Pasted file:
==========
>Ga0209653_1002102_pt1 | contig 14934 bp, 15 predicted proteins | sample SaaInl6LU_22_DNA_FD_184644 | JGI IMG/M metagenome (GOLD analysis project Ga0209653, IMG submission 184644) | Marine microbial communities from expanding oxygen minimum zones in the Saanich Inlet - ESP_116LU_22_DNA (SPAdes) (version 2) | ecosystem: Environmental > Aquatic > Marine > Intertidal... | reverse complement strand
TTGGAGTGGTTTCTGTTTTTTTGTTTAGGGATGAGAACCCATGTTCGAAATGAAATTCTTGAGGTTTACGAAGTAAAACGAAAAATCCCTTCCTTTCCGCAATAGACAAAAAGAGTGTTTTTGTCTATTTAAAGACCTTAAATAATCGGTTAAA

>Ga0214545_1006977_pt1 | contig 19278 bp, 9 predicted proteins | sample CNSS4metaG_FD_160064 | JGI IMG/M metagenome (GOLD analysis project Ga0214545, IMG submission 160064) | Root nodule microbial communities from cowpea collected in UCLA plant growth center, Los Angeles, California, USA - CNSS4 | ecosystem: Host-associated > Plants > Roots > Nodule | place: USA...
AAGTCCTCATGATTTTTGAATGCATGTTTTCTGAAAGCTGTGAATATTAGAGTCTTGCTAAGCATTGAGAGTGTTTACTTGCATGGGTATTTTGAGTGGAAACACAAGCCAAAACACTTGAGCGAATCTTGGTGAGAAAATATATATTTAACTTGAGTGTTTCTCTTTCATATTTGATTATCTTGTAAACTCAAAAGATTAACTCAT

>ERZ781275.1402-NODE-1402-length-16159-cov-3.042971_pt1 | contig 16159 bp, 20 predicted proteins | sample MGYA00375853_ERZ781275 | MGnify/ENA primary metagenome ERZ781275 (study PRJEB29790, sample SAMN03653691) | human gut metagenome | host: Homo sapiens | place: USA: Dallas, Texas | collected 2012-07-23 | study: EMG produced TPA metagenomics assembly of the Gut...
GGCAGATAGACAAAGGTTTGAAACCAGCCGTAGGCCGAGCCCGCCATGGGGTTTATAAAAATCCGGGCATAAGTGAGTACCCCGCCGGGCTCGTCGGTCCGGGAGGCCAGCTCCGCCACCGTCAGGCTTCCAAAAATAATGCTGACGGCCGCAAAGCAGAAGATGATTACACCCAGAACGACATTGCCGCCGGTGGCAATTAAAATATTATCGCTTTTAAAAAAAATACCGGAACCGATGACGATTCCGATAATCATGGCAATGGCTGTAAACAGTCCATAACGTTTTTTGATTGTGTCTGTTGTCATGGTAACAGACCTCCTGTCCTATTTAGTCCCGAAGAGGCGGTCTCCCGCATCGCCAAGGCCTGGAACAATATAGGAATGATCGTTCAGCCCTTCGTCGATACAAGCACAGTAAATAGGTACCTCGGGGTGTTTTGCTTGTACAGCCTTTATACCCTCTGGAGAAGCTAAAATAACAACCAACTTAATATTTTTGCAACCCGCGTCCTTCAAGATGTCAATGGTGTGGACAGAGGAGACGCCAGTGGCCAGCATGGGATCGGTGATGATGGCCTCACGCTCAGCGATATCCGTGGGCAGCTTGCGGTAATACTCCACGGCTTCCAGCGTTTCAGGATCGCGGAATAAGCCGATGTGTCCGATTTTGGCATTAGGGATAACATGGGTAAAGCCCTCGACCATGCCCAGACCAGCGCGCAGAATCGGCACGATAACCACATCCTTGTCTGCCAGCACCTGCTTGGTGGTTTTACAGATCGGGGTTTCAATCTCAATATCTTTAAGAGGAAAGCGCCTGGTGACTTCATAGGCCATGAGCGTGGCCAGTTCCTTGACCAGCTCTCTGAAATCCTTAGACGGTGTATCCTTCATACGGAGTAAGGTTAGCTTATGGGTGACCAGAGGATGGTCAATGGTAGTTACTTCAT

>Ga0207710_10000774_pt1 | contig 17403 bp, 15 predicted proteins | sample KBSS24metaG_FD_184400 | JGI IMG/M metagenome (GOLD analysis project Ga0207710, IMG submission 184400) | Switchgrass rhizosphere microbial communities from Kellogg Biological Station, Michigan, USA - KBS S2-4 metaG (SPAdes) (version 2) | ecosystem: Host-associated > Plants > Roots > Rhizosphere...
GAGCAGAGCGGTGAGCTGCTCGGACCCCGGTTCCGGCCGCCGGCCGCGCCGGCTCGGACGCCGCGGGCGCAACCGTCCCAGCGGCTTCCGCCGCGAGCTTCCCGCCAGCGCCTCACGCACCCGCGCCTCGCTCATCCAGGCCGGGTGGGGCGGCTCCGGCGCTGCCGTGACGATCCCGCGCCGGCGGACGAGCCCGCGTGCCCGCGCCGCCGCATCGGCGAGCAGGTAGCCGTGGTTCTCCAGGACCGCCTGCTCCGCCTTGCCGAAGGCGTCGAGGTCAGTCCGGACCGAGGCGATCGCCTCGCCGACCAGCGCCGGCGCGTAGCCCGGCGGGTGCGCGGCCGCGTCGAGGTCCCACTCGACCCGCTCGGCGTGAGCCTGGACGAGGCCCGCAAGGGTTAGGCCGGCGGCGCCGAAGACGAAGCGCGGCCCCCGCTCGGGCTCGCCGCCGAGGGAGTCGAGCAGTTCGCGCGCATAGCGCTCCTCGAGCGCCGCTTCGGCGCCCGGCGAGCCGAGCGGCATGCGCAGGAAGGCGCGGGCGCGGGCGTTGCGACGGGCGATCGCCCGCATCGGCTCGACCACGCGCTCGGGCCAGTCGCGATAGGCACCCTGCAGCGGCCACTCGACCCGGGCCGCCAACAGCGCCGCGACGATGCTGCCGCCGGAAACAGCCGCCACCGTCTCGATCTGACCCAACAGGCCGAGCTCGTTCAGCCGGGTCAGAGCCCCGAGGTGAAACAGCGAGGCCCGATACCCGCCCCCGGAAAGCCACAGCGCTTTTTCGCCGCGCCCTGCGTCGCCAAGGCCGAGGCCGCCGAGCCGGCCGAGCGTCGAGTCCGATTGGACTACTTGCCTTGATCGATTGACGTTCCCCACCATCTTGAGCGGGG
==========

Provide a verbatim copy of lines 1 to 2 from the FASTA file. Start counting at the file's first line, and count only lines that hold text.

>Ga0209653_1002102_pt1 | contig 14934 bp, 15 predicted proteins | sample SaaInl6LU_22_DNA_FD_184644 | JGI IMG/M metagenome (GOLD analysis project Ga0209653, IMG submission 184644) | Marine microbial communities from expanding oxygen minimum zones in the Saanich Inlet - ESP_116LU_22_DNA (SPAdes) (version 2) | ecosystem: Environmental > Aquatic > Marine > Intertidal... | reverse complement strand
TTGGAGTGGTTTCTGTTTTTTTGTTTAGGGATGAGAACCCATGTTCGAAATGAAATTCTTGAGGTTTACGAAGTAAAACGAAAAATCCCTTCCTTTCCGCAATAGACAAAAAGAGTGTTTTTGTCTATTTAAAGACCTTAAATAATCGGTTAAA